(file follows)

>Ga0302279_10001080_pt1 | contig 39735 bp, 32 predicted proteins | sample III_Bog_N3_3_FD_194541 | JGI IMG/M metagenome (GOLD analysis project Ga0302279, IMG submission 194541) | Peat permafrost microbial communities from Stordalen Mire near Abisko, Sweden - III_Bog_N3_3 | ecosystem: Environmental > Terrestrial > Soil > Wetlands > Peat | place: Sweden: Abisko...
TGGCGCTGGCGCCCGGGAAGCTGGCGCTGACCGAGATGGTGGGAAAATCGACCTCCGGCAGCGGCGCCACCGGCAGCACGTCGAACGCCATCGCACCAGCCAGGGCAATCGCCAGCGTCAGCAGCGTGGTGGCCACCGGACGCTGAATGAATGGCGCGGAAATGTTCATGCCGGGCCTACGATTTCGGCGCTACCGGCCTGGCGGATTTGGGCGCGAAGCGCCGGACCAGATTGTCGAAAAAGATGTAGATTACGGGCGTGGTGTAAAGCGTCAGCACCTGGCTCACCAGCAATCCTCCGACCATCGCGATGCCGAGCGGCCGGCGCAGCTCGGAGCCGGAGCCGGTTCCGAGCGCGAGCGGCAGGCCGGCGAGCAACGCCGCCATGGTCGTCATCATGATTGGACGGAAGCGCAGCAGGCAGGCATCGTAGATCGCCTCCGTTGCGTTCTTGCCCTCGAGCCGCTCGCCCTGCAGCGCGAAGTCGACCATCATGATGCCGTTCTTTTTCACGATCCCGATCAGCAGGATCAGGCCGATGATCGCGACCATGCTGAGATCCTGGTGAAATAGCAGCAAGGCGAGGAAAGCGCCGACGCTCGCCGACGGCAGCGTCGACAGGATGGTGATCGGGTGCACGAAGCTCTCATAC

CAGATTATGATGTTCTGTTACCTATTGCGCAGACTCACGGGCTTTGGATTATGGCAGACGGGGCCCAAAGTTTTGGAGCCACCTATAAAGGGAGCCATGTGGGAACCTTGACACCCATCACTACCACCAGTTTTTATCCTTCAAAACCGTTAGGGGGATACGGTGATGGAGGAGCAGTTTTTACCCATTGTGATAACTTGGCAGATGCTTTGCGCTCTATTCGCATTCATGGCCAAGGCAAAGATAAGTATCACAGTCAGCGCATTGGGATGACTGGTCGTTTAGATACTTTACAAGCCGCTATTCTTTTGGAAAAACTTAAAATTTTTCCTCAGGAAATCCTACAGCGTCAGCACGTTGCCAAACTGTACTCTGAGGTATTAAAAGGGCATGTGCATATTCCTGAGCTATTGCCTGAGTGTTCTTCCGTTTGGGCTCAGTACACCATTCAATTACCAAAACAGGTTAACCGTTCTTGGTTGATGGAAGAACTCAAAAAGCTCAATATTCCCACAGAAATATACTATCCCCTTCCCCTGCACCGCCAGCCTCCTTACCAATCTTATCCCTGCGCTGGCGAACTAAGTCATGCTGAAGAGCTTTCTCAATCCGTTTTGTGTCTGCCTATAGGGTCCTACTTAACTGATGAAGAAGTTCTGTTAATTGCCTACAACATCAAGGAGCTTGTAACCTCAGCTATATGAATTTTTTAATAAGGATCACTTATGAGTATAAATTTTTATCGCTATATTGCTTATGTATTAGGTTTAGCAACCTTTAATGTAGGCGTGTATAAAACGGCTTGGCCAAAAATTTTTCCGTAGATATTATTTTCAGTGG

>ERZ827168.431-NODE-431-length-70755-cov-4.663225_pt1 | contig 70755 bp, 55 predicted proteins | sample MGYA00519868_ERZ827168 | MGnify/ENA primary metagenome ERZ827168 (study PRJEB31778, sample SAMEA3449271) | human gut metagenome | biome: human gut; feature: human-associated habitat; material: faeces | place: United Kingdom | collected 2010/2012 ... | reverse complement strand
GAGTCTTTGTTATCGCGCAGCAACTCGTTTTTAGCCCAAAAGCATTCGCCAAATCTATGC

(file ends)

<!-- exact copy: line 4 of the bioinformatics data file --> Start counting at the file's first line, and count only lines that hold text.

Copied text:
>ERZ827168.431-NODE-431-length-70755-cov-4.663225_pt1 | contig 70755 bp, 55 predicted proteins | sample MGYA00519868_ERZ827168 | MGnify/ENA primary metagenome ERZ827168 (study PRJEB31778, sample SAMEA3449271) | human gut metagenome | biome: human gut; feature: human-associated habitat; material: faeces | place: United Kingdom | collected 2010/2012 ... | reverse complement strand